2. Schifano P, Leone M, De Sario M, de'Donato F, Bargagli AM, D'Ippoliti D, Marino C, Michelozzi P. Changes in the effects of heat on mortality among the elderly from 1998-2010: results from a multicenter time series study in Italy. Environ Health. 2012 Sep 3;11:58.
Department of Epidemiology, Lazio Regional Health Service, Via di Santa Costanza, Roma 53, 00198, Italy. p.schifano@deplazio.it

Abstract
BACKGROUND: This multicenter study is aimed at estimating changes in the effect of high temperatures on elderly mortality before and after the 2003 heat waves and following the introduction of heat prevention activities. METHODS: A total of sixteen cities were included in the study. City-specific relationships between maximum apparent temperature (MAT) and elderly daily mortality before (1998-2002) and after (2006-2010) intervention were modelled through non-linear distributed lag models and estimates were combined using a random effect meta-analysis. We estimated the percentage change in daily mortality for 3°C variations in MAT above the 25th percentile of the June city-specific 1998-2002 distribution. A time-varying analysis was carried out to describe intra-seasonal variations in the two periods. RESULTS: We observed a reduction in high temperatures' effect post intervention; the greatest reduction was for increases in temperature from 9°C to 12°C above the 25th percentile, with a decrease from +36.7% to +13.3%. A weak effect was observed for temperatures up to 3°C above the 25th percentile only after. Changes were month-specific with a reduction in August and an increase in May, June and September in 2006-2010. CONCLUSIONS: A change in the temperature-mortality relationship was observed, attributable to variations in temperature distributions during summer and to the introduction of adaptation measures. The reduction in the effect of high temperature suggests that prevention programs can mitigate the impact. An effect of lower temperature remains, indicating a relevant impact of temperature at the beginning of summer when the population has not yet adapted and intervention activities are not fully operational.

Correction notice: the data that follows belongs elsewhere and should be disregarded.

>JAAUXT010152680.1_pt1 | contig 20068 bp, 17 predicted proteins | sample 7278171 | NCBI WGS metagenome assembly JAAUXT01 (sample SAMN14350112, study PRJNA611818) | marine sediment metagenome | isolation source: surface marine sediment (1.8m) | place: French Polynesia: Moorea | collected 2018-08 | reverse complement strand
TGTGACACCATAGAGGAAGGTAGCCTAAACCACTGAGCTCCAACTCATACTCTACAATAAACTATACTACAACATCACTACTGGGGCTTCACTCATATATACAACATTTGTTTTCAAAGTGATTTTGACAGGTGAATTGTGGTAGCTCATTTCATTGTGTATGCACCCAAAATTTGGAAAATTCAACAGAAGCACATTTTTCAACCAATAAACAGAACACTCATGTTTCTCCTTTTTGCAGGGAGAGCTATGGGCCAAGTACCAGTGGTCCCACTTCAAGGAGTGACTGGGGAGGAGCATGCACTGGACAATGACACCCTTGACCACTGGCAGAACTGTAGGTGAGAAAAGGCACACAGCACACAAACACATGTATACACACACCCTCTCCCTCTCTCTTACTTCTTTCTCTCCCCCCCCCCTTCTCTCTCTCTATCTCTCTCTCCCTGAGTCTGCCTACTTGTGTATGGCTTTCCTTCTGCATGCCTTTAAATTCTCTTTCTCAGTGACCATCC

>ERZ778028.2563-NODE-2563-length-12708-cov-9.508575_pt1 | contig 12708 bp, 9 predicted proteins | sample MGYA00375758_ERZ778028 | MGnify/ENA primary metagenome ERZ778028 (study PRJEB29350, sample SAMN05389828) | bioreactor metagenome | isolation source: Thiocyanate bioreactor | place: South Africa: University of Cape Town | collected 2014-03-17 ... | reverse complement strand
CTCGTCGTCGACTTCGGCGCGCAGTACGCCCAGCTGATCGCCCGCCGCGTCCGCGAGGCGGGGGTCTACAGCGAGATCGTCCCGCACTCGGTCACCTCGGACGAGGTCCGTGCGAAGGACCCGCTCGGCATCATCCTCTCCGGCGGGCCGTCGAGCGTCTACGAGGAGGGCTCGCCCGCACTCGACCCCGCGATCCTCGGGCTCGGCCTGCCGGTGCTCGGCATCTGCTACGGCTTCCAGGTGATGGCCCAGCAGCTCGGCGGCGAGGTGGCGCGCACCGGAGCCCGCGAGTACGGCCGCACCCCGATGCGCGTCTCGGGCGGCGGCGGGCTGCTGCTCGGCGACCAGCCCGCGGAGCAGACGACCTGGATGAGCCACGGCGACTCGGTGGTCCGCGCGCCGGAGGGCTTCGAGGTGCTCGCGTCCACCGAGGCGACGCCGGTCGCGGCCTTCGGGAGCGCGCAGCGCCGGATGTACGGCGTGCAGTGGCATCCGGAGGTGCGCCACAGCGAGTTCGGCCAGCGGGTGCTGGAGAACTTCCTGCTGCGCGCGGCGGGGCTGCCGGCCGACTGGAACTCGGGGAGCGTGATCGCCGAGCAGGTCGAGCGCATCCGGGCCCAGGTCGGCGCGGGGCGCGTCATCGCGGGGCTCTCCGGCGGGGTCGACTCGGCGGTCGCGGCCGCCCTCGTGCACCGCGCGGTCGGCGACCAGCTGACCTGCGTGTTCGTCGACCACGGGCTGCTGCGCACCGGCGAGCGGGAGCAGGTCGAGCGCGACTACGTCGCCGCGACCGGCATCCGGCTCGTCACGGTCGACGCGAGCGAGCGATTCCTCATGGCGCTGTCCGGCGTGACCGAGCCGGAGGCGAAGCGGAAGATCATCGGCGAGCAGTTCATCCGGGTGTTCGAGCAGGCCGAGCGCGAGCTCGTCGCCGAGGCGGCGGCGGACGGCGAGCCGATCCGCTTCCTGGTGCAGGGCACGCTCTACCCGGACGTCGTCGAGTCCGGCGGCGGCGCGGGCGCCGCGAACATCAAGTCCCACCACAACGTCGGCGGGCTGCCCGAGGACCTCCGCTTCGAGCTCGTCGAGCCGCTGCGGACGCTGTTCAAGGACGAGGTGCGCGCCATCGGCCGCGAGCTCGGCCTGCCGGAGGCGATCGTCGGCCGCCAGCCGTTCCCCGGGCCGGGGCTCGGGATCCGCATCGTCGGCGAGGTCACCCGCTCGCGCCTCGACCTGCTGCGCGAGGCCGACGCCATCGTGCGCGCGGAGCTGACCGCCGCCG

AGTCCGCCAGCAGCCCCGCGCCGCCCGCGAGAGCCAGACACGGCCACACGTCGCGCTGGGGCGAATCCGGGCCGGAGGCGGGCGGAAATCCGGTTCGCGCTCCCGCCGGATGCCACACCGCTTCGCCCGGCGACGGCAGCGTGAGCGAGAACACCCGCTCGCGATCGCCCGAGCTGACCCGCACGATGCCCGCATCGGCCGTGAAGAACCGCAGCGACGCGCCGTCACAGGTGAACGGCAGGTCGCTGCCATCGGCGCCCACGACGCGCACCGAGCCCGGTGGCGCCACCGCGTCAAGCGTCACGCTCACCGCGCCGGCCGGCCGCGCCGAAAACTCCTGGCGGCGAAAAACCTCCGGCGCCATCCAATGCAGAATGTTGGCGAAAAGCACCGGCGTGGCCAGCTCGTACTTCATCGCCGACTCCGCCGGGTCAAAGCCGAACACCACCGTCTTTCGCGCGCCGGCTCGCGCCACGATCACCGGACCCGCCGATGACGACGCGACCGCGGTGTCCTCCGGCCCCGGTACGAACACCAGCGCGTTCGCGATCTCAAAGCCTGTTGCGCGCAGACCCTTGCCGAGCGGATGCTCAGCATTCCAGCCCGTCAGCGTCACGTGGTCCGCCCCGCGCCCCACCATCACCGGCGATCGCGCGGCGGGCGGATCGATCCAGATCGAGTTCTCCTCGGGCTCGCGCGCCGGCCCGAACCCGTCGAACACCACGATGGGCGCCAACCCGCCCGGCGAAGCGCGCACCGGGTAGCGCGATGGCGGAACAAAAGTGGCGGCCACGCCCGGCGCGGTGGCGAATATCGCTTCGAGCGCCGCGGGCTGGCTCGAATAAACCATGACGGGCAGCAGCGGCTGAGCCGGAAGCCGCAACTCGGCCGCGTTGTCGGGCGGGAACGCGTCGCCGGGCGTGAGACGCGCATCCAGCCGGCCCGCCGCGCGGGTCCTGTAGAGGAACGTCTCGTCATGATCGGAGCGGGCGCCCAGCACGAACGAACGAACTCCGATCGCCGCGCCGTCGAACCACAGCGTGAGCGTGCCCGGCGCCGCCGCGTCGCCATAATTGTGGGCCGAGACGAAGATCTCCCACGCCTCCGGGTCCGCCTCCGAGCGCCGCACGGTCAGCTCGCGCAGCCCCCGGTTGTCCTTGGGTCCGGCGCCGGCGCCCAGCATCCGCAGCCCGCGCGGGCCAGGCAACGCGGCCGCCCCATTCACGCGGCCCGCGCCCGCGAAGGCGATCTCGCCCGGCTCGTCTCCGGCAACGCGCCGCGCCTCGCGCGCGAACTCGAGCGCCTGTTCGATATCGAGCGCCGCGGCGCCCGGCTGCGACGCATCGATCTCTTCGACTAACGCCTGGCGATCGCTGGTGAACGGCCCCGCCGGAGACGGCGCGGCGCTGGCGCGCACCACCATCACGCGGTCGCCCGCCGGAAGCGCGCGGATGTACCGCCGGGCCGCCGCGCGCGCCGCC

Breve commento a cura di Andrea Ranzi
L’articolo porta i risultati degli effetti delle ondate di calore sulla salute prima e dopo i noti episodi dell’estate 2003, successivamente ai quali sono stati attuati dei sistemi di allerta precoce in molte città italiane. Lo studio, condotto su 16 città, focalizza l’attenzione sulle modifiche nella mortalità della popolazione anziana. La analisi effettuata, sicuramente rilevante dal punto di vista della numerosità della popolazione indagata, ha notevole importanza nella valutazione dell'impatto delle alte temperature sulla salute, nonché nella valutazione dell’efficacia dei sistemi di allarme precoce e aiuta ad individuare possibili aree di miglioramento da apportare ai sistemi di allerta.

3. Andreoli R, Protano C, Manini P, De Palma G, Goldoni M, Petyx M, Rondinone BM, Vitali M, Mutti A. Association between environmental exposure to benzene and oxidative damage to nucleic acids in children. Med Lav. 2012 Sep-Oct;103(5):324-37.